The second scene which illustrates Urrutia's inner turmoil occurs when Urrutia remembers the second night at Farewell's. As the group of elites drink and party into the night, they start dancing, and encourage Urrutia to join them, though he declines because it goes against the vows he has taken. This is, of course, humorous because it was only the night before that he was willing to give his body over to the sexual desires of a man he wanted to please. As he dreams about their party, a voice also begins to insert itself into his head, a voice that he does not recognize - perhaps of an angel or a demon he thinks - but which he soon understands is his own voice. He relates the voice to the work of psychoanalysis: His Super-Ego guides his dreams while his Super-I drives "a refrigerated truck down the middle of a road engulfed in flames, while the id groaned and rambled on in a vaguely Mycenaean jargon." This passage represents the evolution of Urrutia into a part of the cultured elite. The weekend at Farewell's estate was the outer expression of this evolution, and that outer expression is now mirrored by an inner expression. "Mycenaean jargon" (from the Greek town Mycenea) is an expression that represents the move of an illiberal person to that of a liberal person, that is, an unrefined person becomes a person of culture. Farewell's retreat was the birth of Urrutia into the literary and cultured spheres of South America. The refrigerated truck represents his own insulation from a world going up in flames all around him. It is this insulation from the suffering and injustice around him that his "wizened youth" confronts him with. In a way, Bolano's book is the wizened youth to the Catholic church's insulation from the injustice they tolerated in Chile.
Besides the political, Bolano is also poking fun at the faux concern of the cultured elites towards the poor. Urrutia remarks at one point that he could have led a mass for the peasants of the estate, but Farewell didn't arrange it because this visit was literary, not religious. The literary always takes precedent over the religious, the reader quickly learns. When Urrutia first meets Neruda he is looking at the moon and the stars, gazing into space, as it were. But in his poetry, Neruda often wrote of the impoverished and the destitute of his native land. Bolano is making fun of the literary elite, holed up in their luxurious lodge, writing poetry and literature that valorizes the poor while ignoring the real conditions of the poor of their own land and estate. Literature, Bolano suggests, cannot meet the real political concerns of a nation, which makes Urrutia, Farewell, and Neruda all tragic characters in the novel.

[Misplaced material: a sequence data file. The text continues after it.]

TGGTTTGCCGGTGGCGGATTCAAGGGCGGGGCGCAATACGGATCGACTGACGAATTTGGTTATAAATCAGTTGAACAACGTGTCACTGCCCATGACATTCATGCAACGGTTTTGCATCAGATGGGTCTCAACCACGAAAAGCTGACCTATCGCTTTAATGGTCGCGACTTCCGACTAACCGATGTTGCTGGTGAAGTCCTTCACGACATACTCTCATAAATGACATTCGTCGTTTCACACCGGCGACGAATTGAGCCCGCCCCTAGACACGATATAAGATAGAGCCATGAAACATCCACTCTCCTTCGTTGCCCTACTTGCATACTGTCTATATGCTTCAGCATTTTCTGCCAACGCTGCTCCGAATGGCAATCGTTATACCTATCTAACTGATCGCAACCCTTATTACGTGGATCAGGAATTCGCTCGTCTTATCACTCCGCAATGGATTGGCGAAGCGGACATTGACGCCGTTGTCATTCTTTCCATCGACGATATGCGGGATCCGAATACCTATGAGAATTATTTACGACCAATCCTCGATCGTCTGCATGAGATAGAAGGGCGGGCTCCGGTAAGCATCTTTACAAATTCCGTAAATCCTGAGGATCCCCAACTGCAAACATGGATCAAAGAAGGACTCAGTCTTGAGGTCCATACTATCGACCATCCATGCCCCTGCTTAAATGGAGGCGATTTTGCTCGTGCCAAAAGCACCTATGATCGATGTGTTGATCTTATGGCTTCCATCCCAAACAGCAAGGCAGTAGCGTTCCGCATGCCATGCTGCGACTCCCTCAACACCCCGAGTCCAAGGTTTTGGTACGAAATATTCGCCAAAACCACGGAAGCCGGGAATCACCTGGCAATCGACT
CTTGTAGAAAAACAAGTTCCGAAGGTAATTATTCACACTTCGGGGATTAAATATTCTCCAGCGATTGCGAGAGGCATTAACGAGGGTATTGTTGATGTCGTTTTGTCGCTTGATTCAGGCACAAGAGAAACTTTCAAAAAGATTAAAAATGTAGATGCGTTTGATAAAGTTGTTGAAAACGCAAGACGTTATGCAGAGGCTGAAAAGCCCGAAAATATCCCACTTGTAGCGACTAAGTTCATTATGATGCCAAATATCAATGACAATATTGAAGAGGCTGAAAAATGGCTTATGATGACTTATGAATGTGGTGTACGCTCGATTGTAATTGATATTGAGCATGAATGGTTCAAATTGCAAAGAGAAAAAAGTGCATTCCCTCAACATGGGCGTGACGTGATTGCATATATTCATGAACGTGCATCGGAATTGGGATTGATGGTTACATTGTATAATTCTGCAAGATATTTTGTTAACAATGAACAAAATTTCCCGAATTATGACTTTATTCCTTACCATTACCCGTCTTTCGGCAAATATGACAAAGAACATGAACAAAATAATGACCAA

The scene that Urrutia retells of Don Salvador's interaction with an impoverished Guatemalan artist living in Paris also offers rich material for satire of the cultured elites. Don Salvador, a respected Chilean author, has befriended this artist and attempts to bring him food and support while he is holed up. The artist represents the nihilism of the time. This particular story of Don Salvador and the artist takes place during World War II when Paris was under siege by the Germans. France would inevitably fall to the Nazis and at this point, allied victory over the Nazi regime was not guaranteed. The artist, who sits all day looking out over the Paris landscape, represents this perceptiveness of the world and the impending nihilistic threat of Nazi invasion. Don Salvador, on the other hand, represents aloofness and naivety. Don Salvador's main goal is to impress the other artists and writers he is surrounded by. Don Salvador is hurt when the artist does not read his book, which only gathers dust on the artist's table. This is, of course, a silly response, for why would anyone be concerned about literature when the world around them is burning? It is only during a brief moment of silence, as he stares out at the same Paris landscape that the artist sees, that Don Salvador slightly comprehends the world that the artist represents. But that moment is broken when Junger, the great German writer, comes to visit the artist and Don Salvador is thrown once again into the world of trying to impress the great figures of art and literature that surround him.